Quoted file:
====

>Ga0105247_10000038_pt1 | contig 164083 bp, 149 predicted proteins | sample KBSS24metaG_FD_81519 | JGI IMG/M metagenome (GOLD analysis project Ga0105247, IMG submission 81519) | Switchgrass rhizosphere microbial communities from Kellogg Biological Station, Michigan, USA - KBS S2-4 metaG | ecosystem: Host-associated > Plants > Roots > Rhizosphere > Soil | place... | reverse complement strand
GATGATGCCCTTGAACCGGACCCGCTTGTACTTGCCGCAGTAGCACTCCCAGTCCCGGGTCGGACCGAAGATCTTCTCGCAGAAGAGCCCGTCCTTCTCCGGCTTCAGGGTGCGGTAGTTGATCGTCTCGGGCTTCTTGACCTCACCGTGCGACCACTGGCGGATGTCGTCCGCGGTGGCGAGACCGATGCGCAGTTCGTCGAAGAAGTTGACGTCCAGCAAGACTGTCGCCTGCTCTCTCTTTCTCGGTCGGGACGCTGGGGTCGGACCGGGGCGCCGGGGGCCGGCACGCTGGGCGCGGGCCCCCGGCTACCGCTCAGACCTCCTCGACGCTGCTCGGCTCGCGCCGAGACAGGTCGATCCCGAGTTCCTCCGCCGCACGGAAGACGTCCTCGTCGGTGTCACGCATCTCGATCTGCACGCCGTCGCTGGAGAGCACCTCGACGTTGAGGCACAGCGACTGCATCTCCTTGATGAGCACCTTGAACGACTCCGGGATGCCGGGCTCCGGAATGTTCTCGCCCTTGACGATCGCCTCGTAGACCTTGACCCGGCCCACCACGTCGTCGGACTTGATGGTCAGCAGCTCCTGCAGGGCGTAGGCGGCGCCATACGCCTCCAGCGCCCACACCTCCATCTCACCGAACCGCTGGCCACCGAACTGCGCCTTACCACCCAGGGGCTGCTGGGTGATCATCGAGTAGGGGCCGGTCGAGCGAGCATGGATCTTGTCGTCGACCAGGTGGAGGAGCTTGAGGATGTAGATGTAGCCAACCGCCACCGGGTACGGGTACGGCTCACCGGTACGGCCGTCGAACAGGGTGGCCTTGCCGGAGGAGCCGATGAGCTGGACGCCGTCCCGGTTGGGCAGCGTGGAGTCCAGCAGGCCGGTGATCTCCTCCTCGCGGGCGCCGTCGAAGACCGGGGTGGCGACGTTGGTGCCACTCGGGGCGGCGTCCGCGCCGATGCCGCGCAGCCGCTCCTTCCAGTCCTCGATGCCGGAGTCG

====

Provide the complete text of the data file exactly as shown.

>Ga0105247_10000038_pt1 | contig 164083 bp, 149 predicted proteins | sample KBSS24metaG_FD_81519 | JGI IMG/M metagenome (GOLD analysis project Ga0105247, IMG submission 81519) | Switchgrass rhizosphere microbial communities from Kellogg Biological Station, Michigan, USA - KBS S2-4 metaG | ecosystem: Host-associated > Plants > Roots > Rhizosphere > Soil | place... | reverse complement strand
GATGATGCCCTTGAACCGGACCCGCTTGTACTTGCCGCAGTAGCACTCCCAGTCCCGGGTCGGACCGAAGATCTTCTCGCAGAAGAGCCCGTCCTTCTCCGGCTTCAGGGTGCGGTAGTTGATCGTCTCGGGCTTCTTGACCTCACCGTGCGACCACTGGCGGATGTCGTCCGCGGTGGCGAGACCGATGCGCAGTTCGTCGAAGAAGTTGACGTCCAGCAAGACTGTCGCCTGCTCTCTCTTTCTCGGTCGGGACGCTGGGGTCGGACCGGGGCGCCGGGGGCCGGCACGCTGGGCGCGGGCCCCCGGCTACCGCTCAGACCTCCTCGACGCTGCTCGGCTCGCGCCGAGACAGGTCGATCCCGAGTTCCTCCGCCGCACGGAAGACGTCCTCGTCGGTGTCACGCATCTCGATCTGCACGCCGTCGCTGGAGAGCACCTCGACGTTGAGGCACAGCGACTGCATCTCCTTGATGAGCACCTTGAACGACTCCGGGATGCCGGGCTCCGGAATGTTCTCGCCCTTGACGATCGCCTCGTAGACCTTGACCCGGCCCACCACGTCGTCGGACTTGATGGTCAGCAGCTCCTGCAGGGCGTAGGCGGCGCCATACGCCTCCAGCGCCCACACCTCCATCTCACCGAACCGCTGGCCACCGAACTGCGCCTTACCACCCAGGGGCTGCTGGGTGATCATCGAGTAGGGGCCGGTCGAGCGAGCATGGATCTTGTCGTCGACCAGGTGGAGGAGCTTGAGGATGTAGATGTAGCCAACCGCCACCGGGTACGGGTACGGCTCACCGGTACGGCCGTCGAACAGGGTGGCCTTGCCGGAGGAGCCGATGAGCTGGACGCCGTCCCGGTTGGGCAGCGTGGAGTCCAGCAGGCCGGTGATCTCCTCCTCGCGGGCGCCGTCGAAGACCGGGGTGGCGACGTTGGTGCCACTCGGGGCGGCGTCCGCGCCGATGCCGCGCAGCCGCTCCTTCCAGTCCTCGATGCCGGAGTCG